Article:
Thought leadership for video marketing

Why In-House Marketing Departments Need to Go Outside for Their Company Videos

March 1, 2023 6:03 am Published by


The people in marketing departments are experts at knowing their company’s personality, and the notion of in-house marketing departments saving time and money certainly makes sense. In-house marketing departments have proven valuable for many things like managing customer data, doing media planning, and ROI tracking. But just like so many things in life, no one entity can solve all needs. This is especially true when it comes to outstanding video production. Of all the marketing channels available, few have higher visibility and expectations than a video that connects and resonates with an audience. Videos are two dimensional, they’re sight and sound. They’re the calling cards of companies worldwide and available on one channel or another 24/7. So, why are in-house marketing departments frequently not the right solution for a company’s video needs? Here are five reasons to consider:


Let’s say you’ve built a well-rounded in-house marketing department that includes some video equipment and a videographer who can also edit. On the surface, that sounds pretty good. But there’s an important factor that’s been overlooked: there’s no shared learning. With an outside video production company, there is a healthy and continually changing resource pool of different lighting directors, producers, camera operators, grips, casting directors, animators, editors, and so on. Each one of these people are hired for a project because they work in a specific discipline for a vast array of clients. The end result is a lot of shared experiences happen during the course of a production which will certainly enhance the end product. None of this happens—or at best is much more limited—with an in-house video marketing team. And when it’s your company, experience and gravitas matters.


Want a drone shot but don’t have a drone? Or someone certified to use it? Want to shoot on the move but don’t have a gimbal? Want to greenscreen something but don’t have the greenscreen? Your equipment shouldn’t dictate how you tell your story. It’s too important.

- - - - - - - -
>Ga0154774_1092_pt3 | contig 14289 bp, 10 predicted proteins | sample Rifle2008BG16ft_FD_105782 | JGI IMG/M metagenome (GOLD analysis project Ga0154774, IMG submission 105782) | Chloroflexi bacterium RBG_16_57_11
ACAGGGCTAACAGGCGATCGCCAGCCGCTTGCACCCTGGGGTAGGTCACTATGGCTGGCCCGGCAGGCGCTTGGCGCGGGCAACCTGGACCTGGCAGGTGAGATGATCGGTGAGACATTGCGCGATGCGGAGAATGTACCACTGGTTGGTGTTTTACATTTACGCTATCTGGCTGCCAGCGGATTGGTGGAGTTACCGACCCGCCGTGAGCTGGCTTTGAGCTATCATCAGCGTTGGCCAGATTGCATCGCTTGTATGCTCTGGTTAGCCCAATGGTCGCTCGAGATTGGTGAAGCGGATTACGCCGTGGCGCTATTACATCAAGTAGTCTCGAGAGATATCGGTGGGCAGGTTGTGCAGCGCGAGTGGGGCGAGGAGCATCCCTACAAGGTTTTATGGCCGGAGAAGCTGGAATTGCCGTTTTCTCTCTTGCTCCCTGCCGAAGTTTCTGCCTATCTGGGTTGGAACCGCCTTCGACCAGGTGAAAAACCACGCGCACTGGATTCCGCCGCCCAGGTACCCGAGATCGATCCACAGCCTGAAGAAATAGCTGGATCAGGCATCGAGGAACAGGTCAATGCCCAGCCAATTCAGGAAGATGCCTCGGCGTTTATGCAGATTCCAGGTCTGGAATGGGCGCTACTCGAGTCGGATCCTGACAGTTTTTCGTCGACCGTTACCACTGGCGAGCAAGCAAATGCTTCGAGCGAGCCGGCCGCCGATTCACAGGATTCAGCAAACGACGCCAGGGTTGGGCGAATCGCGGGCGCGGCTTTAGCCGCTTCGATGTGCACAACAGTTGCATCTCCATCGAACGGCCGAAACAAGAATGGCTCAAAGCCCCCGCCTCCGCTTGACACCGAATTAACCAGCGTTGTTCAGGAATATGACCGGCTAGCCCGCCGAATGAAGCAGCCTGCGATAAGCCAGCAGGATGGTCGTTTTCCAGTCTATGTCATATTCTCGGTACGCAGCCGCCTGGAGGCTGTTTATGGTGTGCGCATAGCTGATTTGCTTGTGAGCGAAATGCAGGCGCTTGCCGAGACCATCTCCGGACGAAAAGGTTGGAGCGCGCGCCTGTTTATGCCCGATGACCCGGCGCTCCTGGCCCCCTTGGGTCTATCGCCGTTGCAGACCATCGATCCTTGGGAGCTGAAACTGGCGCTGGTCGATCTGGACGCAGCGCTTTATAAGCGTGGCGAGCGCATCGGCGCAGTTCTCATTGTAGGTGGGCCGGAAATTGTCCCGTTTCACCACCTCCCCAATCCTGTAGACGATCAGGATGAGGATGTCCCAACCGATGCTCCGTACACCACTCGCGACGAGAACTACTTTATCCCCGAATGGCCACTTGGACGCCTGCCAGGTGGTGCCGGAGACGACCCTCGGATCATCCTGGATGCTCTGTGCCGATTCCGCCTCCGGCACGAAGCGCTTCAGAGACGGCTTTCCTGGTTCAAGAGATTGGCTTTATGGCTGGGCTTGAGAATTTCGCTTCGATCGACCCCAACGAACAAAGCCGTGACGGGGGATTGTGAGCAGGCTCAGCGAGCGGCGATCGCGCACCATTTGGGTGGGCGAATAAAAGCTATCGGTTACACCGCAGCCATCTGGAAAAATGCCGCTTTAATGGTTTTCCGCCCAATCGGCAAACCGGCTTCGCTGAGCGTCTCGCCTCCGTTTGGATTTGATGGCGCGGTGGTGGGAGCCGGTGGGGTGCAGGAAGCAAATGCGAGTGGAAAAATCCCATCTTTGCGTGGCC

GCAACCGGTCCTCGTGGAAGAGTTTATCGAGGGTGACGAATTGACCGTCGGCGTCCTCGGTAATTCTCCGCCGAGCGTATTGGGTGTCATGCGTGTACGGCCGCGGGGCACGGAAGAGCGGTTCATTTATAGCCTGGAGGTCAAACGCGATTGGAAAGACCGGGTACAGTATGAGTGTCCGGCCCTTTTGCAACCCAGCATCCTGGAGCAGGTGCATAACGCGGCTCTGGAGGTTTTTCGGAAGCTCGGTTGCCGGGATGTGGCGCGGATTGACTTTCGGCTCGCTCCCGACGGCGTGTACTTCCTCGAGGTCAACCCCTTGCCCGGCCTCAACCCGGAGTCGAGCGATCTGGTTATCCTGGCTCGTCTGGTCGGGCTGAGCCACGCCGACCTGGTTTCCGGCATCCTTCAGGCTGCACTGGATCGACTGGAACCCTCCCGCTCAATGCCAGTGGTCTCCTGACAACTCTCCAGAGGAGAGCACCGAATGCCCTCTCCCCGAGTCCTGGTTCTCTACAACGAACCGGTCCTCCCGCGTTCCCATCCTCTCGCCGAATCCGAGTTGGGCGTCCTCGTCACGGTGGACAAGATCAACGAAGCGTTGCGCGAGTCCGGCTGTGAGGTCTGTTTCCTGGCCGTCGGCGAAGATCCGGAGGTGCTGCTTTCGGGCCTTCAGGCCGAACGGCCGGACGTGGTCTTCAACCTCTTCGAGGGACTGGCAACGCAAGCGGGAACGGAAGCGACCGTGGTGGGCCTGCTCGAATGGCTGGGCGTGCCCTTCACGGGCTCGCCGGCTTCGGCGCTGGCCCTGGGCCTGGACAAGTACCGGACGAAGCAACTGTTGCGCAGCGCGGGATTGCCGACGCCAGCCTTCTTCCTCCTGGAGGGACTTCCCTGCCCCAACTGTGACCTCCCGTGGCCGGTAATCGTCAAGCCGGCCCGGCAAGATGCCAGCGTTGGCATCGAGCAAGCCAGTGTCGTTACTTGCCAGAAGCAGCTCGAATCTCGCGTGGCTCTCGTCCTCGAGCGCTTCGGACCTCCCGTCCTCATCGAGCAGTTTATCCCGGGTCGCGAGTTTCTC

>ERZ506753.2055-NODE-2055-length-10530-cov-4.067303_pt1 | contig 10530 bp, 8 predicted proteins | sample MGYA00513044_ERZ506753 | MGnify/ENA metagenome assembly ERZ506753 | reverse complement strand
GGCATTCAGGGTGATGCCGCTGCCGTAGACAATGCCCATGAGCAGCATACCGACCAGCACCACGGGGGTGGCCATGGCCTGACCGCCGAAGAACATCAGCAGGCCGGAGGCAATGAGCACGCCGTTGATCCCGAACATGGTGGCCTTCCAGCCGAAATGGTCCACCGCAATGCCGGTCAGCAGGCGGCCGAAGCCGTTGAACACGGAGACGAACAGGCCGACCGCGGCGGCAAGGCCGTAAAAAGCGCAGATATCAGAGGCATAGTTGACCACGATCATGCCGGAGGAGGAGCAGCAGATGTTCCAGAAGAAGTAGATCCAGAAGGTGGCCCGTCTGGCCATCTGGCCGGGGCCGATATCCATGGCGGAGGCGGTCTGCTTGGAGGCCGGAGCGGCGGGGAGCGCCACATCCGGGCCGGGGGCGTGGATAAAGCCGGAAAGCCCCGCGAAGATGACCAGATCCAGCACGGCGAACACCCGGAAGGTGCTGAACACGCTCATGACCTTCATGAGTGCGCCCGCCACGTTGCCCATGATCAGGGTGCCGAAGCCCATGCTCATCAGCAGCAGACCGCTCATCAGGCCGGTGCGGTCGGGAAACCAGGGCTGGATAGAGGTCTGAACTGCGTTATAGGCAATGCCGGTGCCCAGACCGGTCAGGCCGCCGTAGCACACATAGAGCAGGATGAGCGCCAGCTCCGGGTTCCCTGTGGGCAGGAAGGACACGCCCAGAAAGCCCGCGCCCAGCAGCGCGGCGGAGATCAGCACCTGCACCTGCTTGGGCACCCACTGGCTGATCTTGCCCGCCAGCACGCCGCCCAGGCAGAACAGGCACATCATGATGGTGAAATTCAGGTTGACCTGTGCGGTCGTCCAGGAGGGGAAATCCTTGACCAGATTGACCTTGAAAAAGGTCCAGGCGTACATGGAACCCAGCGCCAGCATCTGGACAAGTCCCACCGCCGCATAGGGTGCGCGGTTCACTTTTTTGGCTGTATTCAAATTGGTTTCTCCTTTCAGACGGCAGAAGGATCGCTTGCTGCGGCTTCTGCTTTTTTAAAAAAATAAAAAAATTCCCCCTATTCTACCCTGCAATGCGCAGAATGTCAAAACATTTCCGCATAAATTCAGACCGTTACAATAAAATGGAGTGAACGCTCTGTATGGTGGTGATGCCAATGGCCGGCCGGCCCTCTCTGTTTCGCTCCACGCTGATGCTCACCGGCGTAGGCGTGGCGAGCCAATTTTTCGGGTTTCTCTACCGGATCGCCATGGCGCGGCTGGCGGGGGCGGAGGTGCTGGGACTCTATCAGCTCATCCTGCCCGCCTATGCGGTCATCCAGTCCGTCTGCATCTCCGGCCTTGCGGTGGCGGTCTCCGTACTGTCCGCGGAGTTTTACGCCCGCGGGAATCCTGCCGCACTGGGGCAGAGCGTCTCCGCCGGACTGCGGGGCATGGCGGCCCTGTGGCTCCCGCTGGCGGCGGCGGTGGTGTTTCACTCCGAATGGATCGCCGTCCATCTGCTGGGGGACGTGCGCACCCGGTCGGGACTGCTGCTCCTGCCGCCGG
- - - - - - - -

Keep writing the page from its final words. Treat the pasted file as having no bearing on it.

People who work in in-house marketing departments get conditioned to a certain way of doing things, a certain way of thinking. Almost imperceivably, workers get conditioned to “The company way.” Mind you, that’s not necessarily bad. But it certainly can be when you’re looking to alter perceptions in something as important as a video. What the company wants to say and what the customer needs to see and hear is often as different as an oak tree and a pine. When you’re in that daily corporate matrix, it can be difficult to see the trees for the forest. Also, videos almost always get repurposed for other channel uses. Meaning, what was once just a video for an internal audience suddenly becomes messaging for an external audience. Or, what was once meant to be a sizzle reel on your website, has now become part of a Facebook ad that’s not getting the response you were hoping for. People who make videos and nothing else know what will and won’t work in the competitive marketplace and social media. They’re used to taking multiple uses into consideration and plan versioning tailored for different audiences because they’ve done it a hundred times before. In-house marketing departments? Not so much.


Another challenge with in-house marketing departments is there is no economy of scale. If you’ve built up a well-rounded marketing department but underutilize them, the unit cost of your department can become out of whack. What many companies do to combat this is have their in-house marketing personnel wear multiple hats. That’s certainly a logical idea. But think it through. How long are you going to keep an animator when she’s being used as a graphic designer? How long are you going to keep a creative copywriter when he’s writing RFP’s responses instead of doing actual conceptual writing? Outside video resources will expand or contract its personnel depending on the assignment. Meaning, even though you’re using an outside resource, there are better economies of scale.